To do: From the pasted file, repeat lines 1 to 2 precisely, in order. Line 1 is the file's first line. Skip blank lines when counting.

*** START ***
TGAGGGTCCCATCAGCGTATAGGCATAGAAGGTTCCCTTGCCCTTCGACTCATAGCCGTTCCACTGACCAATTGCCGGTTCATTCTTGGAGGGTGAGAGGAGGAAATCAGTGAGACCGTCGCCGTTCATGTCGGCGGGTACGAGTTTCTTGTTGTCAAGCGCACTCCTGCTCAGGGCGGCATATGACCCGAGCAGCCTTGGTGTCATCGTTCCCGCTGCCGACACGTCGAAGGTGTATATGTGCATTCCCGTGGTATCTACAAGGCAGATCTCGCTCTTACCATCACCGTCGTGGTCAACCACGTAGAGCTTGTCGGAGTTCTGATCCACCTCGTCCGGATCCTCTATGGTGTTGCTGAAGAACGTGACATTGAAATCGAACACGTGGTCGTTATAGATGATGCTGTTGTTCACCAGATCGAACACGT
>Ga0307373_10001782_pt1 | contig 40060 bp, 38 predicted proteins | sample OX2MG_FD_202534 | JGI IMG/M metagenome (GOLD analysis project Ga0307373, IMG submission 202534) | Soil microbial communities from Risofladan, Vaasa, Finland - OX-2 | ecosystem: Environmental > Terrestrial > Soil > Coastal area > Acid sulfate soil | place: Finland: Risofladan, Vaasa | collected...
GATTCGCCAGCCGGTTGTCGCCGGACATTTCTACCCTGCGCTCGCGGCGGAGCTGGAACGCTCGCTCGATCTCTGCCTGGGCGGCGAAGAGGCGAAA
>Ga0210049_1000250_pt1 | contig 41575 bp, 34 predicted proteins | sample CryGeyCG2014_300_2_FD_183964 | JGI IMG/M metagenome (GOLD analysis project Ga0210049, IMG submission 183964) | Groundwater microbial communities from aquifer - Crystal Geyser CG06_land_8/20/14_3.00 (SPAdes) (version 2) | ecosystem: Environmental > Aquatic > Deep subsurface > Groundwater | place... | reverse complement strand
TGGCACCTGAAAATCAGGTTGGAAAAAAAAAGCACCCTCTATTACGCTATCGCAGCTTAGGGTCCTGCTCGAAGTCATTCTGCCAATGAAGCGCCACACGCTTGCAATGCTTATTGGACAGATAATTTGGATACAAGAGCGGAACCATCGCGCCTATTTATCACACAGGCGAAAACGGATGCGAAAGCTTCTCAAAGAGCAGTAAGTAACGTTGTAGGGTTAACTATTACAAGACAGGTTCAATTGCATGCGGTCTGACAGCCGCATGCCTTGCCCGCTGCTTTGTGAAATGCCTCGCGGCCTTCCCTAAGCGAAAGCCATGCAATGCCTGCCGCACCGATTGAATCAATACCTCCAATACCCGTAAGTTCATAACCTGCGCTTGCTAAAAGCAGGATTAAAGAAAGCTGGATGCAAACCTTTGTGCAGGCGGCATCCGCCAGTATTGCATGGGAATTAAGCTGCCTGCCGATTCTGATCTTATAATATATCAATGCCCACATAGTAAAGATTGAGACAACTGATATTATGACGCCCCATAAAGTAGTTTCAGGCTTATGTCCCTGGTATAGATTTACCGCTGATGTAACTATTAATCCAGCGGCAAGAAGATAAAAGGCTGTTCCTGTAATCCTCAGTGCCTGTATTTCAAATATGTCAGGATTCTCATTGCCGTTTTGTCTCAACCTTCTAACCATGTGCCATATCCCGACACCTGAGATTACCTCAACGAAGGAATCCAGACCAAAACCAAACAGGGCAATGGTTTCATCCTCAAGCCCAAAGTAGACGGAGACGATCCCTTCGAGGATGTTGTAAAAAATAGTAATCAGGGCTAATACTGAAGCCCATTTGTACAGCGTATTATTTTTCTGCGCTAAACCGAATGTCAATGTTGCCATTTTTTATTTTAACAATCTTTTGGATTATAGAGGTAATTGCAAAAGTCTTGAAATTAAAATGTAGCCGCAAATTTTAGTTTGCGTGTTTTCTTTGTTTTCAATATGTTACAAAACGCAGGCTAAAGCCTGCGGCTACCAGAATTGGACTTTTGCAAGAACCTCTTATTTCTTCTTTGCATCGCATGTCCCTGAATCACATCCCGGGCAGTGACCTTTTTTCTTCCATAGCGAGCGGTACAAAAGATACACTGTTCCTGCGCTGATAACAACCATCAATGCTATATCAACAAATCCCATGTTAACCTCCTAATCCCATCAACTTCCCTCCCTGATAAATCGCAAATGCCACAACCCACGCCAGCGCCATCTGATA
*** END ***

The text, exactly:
TGAGGGTCCCATCAGCGTATAGGCATAGAAGGTTCCCTTGCCCTTCGACTCATAGCCGTTCCACTGACCAATTGCCGGTTCATTCTTGGAGGGTGAGAGGAGGAAATCAGTGAGACCGTCGCCGTTCATGTCGGCGGGTACGAGTTTCTTGTTGTCAAGCGCACTCCTGCTCAGGGCGGCATATGACCCGAGCAGCCTTGGTGTCATCGTTCCCGCTGCCGACACGTCGAAGGTGTATATGTGCATTCCCGTGGTATCTACAAGGCAGATCTCGCTCTTACCATCACCGTCGTGGTCAACCACGTAGAGCTTGTCGGAGTTCTGATCCACCTCGTCCGGATCCTCTATGGTGTTGCTGAAGAACGTGACATTGAAATCGAACACGTGGTCGTTATAGATGATGCTGTTGTTCACCAGATCGAACACGT
>Ga0307373_10001782_pt1 | contig 40060 bp, 38 predicted proteins | sample OX2MG_FD_202534 | JGI IMG/M metagenome (GOLD analysis project Ga0307373, IMG submission 202534) | Soil microbial communities from Risofladan, Vaasa, Finland - OX-2 | ecosystem: Environmental > Terrestrial > Soil > Coastal area > Acid sulfate soil | place: Finland: Risofladan, Vaasa | collected...